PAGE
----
Friday, 06 November 2020 13:27

COLUMN: Don't forget your hat

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COLUMN: Don't forget your hat J.A. Bolton

 

Growing up on a farm in Richmond County, I didn’t think twice about wearing a hat. Being out in the hot sun or cold wind, people are advised to wear some type of head covering.


In my granddad’s time and before that, hats were something of a fashion statement. Why, ladies wouldn’t leave home without their hats or bonnets on. They would wear them to work outside, at church, or when attending a party. Men also had their felt Sunday-go-to-meeting hats. My granddad and uncles wore felt hats something like Indiana Jones wore in the movies. When these hats became worn out, they were used for everyday or fishing hats.

When I was a lad, farmers chose a green-brimmed straw hat for their summer work. That type of hat was worn by grandmas or great “aints,” as well as field hands and gentlemen farmers alike. Even fishermen wore this style of straw hat. With these fast boats in today’s world, I’ll bet you’d have to tie that type of hat down with a plow line to keep it on.

Wearing a hat my entire life, I’ve found that with my receding hairline and loss of hair, a hat keeps my body warmer and I don’t get my head sunburnt. Any of y'all ever get your head blistered and had to rub Noxzema or other sunburn lotion on it? It ain’t no good feeling.

My wife says that I’ve got enough hats for a small army. Somehow, I just can’t resist buying a hat that I like. I reckon you might say that I’m a sucker for a nice hat.

I’ve found that a hat can be a useful tool. Yessir, they can swat down a wasp, yellow jacket, mosquito or them blame biting deer flies. A hat can also be used for other things besides covering your head, such as taking up a collection or for gathering nuts and berries.

An old hat can be used for double duty while working or even fishing for your favorite fish. In my granddad’s time, folks were still a little superstitious — they thought if’n you didn’t wear your lucky fishing hat you might not catch as many fish. Why, they would have all types of fishing flies, hooks, and plugs attached to their hats.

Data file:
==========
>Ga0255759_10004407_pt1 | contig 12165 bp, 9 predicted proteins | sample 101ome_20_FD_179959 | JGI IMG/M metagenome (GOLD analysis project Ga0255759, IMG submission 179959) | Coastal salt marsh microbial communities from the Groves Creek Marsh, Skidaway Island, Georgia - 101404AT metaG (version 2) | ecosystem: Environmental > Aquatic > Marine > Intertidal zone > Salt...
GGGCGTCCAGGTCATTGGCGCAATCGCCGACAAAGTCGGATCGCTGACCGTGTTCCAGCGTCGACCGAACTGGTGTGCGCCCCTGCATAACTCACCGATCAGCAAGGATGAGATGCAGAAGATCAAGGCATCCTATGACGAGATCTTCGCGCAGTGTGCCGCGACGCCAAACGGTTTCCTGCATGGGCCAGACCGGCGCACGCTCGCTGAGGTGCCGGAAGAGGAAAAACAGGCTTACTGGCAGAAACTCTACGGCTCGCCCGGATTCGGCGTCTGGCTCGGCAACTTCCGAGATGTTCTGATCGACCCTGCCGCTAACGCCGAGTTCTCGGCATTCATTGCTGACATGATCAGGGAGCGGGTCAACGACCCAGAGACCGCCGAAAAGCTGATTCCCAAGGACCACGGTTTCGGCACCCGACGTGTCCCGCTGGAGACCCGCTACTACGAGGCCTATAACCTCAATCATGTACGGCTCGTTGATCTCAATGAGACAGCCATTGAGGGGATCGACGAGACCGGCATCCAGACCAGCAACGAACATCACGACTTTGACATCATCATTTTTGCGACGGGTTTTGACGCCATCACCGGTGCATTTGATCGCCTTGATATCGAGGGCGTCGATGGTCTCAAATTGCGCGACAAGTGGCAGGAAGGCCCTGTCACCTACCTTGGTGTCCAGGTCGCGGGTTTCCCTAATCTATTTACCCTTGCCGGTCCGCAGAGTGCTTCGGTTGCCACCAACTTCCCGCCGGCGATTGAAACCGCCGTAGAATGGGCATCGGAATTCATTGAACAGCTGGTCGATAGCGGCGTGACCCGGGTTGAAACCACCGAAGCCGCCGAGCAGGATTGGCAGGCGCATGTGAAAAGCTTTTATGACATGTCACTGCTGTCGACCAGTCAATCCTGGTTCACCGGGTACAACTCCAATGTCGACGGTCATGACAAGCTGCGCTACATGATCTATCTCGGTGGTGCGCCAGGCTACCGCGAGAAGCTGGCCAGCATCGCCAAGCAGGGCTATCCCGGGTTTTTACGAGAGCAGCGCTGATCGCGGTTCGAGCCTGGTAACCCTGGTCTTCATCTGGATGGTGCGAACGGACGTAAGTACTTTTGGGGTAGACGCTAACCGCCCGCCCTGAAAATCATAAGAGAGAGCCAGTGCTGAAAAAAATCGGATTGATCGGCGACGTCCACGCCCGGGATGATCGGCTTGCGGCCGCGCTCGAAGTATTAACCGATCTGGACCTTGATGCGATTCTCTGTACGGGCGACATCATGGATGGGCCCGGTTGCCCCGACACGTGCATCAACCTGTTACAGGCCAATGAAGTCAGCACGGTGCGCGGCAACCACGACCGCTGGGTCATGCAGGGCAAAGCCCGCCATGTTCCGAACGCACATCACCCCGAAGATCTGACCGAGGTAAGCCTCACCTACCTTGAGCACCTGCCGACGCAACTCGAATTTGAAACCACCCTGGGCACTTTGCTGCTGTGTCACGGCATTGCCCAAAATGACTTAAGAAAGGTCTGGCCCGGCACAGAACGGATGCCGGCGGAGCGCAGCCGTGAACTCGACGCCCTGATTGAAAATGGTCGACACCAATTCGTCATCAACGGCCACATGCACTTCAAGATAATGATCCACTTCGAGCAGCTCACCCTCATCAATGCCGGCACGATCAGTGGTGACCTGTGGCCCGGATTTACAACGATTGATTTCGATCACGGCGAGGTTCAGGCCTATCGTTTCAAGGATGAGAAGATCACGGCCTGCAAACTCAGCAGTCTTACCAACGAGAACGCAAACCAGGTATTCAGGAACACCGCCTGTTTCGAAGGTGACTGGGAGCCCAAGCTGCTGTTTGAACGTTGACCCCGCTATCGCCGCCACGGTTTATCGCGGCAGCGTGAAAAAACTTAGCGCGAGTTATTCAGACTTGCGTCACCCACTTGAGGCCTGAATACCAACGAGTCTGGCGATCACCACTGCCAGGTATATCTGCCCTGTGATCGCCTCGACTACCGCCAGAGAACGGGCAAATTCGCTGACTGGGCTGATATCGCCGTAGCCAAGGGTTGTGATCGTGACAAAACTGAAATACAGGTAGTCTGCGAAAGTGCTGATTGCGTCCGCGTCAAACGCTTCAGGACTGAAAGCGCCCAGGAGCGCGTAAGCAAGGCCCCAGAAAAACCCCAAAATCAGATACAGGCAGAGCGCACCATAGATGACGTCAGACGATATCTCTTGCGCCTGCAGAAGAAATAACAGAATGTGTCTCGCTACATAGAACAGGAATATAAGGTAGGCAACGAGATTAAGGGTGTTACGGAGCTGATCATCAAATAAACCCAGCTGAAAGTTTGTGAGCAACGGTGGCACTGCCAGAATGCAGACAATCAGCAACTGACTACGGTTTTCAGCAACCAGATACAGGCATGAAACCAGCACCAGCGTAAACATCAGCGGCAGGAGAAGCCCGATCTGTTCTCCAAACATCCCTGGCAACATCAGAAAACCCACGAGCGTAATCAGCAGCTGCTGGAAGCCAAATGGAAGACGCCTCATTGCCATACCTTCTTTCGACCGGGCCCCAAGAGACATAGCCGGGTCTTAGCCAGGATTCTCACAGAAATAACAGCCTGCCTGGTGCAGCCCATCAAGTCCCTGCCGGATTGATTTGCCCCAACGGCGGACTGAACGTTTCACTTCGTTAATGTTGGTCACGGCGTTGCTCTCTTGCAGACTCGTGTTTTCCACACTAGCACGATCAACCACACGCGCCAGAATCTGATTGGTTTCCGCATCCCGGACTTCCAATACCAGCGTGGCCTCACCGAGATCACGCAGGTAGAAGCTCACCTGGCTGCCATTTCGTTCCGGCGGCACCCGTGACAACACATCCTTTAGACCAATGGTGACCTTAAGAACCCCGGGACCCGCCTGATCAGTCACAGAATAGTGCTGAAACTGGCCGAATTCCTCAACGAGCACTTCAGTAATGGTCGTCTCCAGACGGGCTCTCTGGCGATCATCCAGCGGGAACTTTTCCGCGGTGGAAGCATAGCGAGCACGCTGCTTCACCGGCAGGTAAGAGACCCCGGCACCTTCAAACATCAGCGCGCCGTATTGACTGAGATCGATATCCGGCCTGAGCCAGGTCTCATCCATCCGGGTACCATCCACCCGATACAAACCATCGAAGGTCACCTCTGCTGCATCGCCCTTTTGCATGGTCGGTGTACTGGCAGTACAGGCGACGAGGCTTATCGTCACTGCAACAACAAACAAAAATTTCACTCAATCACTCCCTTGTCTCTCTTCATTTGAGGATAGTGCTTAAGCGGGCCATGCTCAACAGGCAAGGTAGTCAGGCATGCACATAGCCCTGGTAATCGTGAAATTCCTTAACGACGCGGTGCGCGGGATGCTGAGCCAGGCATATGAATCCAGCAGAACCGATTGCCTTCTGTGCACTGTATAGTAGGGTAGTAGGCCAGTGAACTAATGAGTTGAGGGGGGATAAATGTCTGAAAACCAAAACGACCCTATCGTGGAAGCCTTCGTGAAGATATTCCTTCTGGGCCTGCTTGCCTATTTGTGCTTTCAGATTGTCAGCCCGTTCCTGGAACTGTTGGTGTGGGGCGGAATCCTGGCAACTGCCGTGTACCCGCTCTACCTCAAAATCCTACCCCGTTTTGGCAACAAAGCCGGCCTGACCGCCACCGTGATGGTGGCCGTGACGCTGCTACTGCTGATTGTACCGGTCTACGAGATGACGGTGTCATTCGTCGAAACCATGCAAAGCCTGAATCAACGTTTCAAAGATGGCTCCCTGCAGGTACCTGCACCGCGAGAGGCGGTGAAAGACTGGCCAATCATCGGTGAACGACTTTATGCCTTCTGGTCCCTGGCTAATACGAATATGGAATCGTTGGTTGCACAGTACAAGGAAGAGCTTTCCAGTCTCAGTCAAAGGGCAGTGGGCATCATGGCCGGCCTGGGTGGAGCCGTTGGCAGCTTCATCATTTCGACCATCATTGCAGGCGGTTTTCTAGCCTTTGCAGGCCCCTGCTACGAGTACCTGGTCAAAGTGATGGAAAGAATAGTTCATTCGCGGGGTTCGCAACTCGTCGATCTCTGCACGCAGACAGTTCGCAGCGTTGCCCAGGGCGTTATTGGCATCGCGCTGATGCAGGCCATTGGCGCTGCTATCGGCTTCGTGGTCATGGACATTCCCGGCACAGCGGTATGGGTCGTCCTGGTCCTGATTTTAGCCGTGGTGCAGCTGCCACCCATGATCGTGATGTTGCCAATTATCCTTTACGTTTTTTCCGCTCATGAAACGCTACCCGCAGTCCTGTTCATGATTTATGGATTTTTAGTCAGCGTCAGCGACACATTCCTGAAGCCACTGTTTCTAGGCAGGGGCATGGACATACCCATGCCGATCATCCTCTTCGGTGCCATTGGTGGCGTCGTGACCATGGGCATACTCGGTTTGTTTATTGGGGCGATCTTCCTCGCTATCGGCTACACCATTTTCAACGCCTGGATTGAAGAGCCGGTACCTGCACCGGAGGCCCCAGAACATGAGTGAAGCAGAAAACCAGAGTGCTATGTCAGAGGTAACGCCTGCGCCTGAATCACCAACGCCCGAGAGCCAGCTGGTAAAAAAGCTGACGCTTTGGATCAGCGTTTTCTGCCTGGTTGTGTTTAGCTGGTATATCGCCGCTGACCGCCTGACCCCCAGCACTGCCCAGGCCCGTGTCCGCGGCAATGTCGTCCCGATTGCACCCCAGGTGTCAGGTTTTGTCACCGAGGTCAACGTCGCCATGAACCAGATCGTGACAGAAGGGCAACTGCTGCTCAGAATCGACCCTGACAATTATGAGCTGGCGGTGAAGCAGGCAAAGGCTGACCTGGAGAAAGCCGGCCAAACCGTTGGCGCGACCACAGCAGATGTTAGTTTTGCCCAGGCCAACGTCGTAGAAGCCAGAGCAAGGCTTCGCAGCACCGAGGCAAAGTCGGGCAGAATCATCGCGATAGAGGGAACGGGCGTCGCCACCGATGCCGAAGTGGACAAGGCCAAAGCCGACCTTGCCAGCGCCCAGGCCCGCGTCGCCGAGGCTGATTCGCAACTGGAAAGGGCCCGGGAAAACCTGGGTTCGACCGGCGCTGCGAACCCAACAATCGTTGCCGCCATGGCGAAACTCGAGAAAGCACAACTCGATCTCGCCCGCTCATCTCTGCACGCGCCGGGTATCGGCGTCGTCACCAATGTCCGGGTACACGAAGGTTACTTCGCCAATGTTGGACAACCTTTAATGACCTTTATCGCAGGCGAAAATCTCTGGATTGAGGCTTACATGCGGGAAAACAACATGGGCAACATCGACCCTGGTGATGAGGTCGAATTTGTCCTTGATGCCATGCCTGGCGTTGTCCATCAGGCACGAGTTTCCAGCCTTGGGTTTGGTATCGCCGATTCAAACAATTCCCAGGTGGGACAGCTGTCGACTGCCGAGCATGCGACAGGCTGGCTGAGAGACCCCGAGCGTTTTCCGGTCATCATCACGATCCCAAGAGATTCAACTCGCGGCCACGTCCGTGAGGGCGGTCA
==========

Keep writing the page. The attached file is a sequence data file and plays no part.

Hats come in all sizes and shapes for both men and women. In the late 1800s, ladies wore hats that had wild bird feathers attached to them. These hats stayed in fashion until the animal and bird societies thought better of it. Then along came what I call the “pot hats” for women. You know, the ones that had a very small feather and fit down around their ears. Later, women started wearing what they called a pillbox hat. That stayed in fashion for a while, but now women prefer to wear no hats at all. Strange world, ain’t it?

Our forefathers in the 1700s wore the hat that had three points called a tricorn. Later, men of society started wearing top hats like Abe Lincoln wore. At the same time, men in the backwoods wore beaver- or coon-skin hats. These fur hats became so popular around the world that the trappers almost trapped every beaver around.

Now we can’t forget the famous cowboy hat, no sir. Why, a western cowpoke wouldn’t be caught dead without his hat or boots on. These wide-brim and high-crowned hats were most likely adopted from the Mexican vaqueros before the invention of the modern design. Still, one of the most sought-after name brands of any hat is the Stetson.

Probably the most-worn hat today is the baseball cap. Some people wear them with their bills pushed back, with the bills flat, some even with a curved bill, while some folks even wear them backwards. Baseball caps come in many colors usually with logos on the front, but sometimes on the back or side. This is the type I usually wear, but a wide brim hat provides a lot more protection.

Another hat I’ve started wearing to church or out and about is called a flattop (sometimes called a scally cap.) It’s a rounded cap with a stiff brim, originating in Great Britain and Ireland.

Nowadays most young folks don’t wear a hat at all. I wonder when they get older what their dermatologist will be telling them.

Well, I’ve tried to write a little on the brighter side. Y'all stay safe out there and, by all means, don’t forget your hat. 

J.A. Bolton is author of “Just Passing Time,” co-author of “Just Passing Time Together,” and just released his new book, “Southern Fried: Down-Home Stories.” All of which can be purchased on Amazon. Contact him at This email address is being protected from spambots. You need JavaScript enabled to view it..